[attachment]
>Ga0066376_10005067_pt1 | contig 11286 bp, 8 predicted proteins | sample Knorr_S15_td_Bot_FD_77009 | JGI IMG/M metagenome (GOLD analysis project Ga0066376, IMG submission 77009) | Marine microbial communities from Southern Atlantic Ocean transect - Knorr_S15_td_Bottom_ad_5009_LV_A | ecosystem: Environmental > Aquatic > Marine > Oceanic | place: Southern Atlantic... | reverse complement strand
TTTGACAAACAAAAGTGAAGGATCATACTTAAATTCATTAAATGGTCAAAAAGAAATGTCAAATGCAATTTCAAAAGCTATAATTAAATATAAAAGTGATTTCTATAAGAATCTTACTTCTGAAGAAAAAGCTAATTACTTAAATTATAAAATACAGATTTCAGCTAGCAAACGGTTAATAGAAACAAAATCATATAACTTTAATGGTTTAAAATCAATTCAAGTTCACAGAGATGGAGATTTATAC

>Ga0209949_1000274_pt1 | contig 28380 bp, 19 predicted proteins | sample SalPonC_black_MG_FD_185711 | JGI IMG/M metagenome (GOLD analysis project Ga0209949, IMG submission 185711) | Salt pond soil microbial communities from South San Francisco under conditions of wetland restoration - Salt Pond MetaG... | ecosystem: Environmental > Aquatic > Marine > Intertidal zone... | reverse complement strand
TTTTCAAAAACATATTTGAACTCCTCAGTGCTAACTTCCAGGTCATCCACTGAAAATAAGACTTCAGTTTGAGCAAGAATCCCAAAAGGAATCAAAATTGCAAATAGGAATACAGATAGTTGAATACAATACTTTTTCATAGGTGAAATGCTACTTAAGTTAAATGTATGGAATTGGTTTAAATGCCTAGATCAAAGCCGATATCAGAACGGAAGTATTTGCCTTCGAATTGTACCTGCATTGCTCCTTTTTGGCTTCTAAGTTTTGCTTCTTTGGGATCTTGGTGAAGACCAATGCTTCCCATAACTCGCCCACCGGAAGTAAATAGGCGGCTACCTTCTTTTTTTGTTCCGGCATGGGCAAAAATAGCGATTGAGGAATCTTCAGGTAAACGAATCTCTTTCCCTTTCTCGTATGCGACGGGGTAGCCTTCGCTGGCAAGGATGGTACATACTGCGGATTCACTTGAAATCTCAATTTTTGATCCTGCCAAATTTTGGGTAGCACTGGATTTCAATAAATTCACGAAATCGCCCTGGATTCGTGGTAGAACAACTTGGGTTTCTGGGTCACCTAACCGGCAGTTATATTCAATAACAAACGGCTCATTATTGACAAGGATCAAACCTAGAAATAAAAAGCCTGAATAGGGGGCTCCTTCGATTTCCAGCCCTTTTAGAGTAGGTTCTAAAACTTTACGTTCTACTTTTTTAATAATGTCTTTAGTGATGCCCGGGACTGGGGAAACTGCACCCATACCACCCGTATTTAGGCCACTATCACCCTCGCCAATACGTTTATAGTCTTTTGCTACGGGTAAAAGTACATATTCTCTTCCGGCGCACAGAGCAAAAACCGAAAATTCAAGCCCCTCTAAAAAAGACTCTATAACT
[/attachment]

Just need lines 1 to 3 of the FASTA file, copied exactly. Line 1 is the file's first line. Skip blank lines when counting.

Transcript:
>Ga0066376_10005067_pt1 | contig 11286 bp, 8 predicted proteins | sample Knorr_S15_td_Bot_FD_77009 | JGI IMG/M metagenome (GOLD analysis project Ga0066376, IMG submission 77009) | Marine microbial communities from Southern Atlantic Ocean transect - Knorr_S15_td_Bottom_ad_5009_LV_A | ecosystem: Environmental > Aquatic > Marine > Oceanic | place: Southern Atlantic... | reverse complement strand
TTTGACAAACAAAAGTGAAGGATCATACTTAAATTCATTAAATGGTCAAAAAGAAATGTCAAATGCAATTTCAAAAGCTATAATTAAATATAAAAGTGATTTCTATAAGAATCTTACTTCTGAAGAAAAAGCTAATTACTTAAATTATAAAATACAGATTTCAGCTAGCAAACGGTTAATAGAAACAAAATCATATAACTTTAATGGTTTAAAATCAATTCAAGTTCACAGAGATGGAGATTTATAC

>Ga0209949_1000274_pt1 | contig 28380 bp, 19 predicted proteins | sample SalPonC_black_MG_FD_185711 | JGI IMG/M metagenome (GOLD analysis project Ga0209949, IMG submission 185711) | Salt pond soil microbial communities from South San Francisco under conditions of wetland restoration - Salt Pond MetaG... | ecosystem: Environmental > Aquatic > Marine > Intertidal zone... | reverse complement strand